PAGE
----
Notwithstanding some thorny issues (missing model release forms, bad lighting conditions, the flat tire the catering truck mysteriously succumbed to on the way to the gig (sabotage is still suspected)–the list goes on and I do not wish to bore you with a litany of excuses), my heartfelt thanks goes to Pachypodium geayi for being such an exemplary, though sharp-tempered, model.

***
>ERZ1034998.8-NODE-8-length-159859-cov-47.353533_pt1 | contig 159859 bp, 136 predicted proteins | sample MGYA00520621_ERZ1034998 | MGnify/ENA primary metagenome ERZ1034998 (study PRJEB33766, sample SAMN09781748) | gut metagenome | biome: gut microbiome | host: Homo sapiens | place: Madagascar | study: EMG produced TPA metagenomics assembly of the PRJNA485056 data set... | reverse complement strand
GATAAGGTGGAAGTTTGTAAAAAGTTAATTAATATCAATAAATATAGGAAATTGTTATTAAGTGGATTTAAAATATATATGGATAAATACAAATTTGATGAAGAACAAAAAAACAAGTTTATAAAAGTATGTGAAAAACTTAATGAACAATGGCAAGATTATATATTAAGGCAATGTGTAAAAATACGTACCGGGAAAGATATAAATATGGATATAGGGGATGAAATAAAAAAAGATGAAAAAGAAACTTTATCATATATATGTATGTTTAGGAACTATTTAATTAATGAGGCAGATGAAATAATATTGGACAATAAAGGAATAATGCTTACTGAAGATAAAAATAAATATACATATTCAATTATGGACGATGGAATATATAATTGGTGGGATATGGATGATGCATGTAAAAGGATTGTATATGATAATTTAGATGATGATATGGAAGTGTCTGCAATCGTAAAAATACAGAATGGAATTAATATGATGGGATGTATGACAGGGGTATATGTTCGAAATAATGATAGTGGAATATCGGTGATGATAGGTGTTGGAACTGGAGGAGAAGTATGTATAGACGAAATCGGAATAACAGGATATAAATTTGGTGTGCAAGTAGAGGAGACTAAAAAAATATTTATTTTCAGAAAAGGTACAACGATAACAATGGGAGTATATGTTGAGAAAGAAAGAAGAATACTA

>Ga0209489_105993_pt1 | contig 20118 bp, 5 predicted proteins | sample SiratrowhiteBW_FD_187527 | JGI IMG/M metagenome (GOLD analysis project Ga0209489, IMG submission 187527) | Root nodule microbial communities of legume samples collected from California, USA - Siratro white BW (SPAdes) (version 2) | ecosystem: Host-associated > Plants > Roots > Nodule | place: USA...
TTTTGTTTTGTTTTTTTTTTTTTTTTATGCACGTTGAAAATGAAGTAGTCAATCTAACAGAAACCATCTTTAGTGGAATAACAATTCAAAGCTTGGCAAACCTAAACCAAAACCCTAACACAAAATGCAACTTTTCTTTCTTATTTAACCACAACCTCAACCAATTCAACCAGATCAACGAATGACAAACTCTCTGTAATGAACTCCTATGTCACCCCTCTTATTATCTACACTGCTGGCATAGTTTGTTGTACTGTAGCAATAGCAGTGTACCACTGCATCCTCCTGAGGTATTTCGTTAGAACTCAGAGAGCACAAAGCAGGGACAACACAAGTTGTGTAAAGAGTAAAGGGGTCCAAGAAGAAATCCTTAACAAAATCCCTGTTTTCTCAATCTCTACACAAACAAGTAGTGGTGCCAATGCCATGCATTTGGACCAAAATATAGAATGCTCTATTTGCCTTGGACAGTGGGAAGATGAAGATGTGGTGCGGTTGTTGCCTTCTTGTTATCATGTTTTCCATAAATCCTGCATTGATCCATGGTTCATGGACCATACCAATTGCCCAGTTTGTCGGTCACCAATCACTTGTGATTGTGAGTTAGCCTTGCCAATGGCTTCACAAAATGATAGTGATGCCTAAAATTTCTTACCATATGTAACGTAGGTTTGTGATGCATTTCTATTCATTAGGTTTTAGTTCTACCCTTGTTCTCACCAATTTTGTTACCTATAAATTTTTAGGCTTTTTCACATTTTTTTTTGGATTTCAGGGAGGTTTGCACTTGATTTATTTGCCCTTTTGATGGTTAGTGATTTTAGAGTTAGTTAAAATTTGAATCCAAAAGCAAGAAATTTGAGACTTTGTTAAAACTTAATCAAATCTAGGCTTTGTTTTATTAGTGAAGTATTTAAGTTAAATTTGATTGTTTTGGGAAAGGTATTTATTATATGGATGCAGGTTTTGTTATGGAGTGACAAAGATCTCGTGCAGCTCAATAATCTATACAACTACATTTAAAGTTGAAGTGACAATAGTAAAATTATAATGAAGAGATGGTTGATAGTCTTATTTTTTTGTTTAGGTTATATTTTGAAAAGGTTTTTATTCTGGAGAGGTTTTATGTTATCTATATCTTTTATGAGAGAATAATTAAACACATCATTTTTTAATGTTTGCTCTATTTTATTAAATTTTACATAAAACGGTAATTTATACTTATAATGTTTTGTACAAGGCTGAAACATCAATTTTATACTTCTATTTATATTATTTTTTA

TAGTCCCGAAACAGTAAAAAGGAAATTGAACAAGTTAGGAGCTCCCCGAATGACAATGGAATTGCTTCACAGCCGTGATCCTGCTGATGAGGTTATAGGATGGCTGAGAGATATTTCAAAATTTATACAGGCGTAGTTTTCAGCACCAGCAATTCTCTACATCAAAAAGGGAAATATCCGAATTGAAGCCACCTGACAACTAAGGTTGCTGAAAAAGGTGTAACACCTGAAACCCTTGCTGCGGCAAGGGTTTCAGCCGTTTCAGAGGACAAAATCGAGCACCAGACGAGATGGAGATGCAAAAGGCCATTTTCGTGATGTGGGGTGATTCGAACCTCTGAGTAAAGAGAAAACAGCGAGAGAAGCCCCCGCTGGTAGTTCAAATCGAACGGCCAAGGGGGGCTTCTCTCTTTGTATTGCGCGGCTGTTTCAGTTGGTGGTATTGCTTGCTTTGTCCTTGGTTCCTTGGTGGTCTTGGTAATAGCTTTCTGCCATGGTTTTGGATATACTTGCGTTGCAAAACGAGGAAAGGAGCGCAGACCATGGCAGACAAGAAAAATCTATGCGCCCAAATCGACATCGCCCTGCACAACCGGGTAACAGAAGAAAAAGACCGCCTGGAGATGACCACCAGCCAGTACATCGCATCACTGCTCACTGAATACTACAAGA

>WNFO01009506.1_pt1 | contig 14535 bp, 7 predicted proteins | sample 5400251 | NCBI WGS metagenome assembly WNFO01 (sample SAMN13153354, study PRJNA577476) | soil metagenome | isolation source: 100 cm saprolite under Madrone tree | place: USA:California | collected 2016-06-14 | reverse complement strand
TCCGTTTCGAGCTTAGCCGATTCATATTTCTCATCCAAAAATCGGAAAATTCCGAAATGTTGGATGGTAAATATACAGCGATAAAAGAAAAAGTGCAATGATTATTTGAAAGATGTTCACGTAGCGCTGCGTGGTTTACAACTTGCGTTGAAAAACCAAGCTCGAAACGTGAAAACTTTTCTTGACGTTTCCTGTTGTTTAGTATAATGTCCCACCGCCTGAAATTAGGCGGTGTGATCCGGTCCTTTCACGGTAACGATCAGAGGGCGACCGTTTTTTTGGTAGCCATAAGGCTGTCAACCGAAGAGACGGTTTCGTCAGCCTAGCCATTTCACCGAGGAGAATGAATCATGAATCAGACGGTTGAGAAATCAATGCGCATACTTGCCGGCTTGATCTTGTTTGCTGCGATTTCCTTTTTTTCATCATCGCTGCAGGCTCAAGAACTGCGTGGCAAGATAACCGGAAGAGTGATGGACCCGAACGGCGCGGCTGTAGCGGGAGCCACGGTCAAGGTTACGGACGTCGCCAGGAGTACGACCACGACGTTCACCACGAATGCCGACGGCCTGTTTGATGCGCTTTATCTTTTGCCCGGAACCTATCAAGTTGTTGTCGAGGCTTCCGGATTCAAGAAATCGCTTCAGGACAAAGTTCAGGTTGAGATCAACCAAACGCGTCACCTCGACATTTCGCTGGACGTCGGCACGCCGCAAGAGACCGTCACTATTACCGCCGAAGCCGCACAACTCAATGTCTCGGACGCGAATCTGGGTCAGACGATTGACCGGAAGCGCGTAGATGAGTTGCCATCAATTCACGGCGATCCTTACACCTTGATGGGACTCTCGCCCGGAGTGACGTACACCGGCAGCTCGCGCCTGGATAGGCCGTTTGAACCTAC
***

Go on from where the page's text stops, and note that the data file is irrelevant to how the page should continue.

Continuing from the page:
Gabon. Moyen-Ogooué. 1960. Dans la forêt sanglotante, abrité sous l’aile du soir… A beaded curtain rustled in the wind, its wooden jewels producing a delightful tintinnabulation, mainly, it would seem, for the sinistraural enjoyment of black beetles, now scouring the floor for moldy bits of couscous. In a stuffy corner of the room, under the indolent sway of a rusty ceiling fan, the helter-skelter disarray of clutter, hastily piled on a roundwood table, proved irresistible for a band of marauding capuchin monkeys that collected, among other things, cherry-scented pencil erasers, shiny chocolate bar wrappers, and, under a babel-like stack of papers, a dull blue passport. Then, as unexpectedly as a nosebleed, a herd of forest elephants shook the ground, forcing the slinky thieves to scamper. Thus, in the steamy jungle of Gabon, our story began.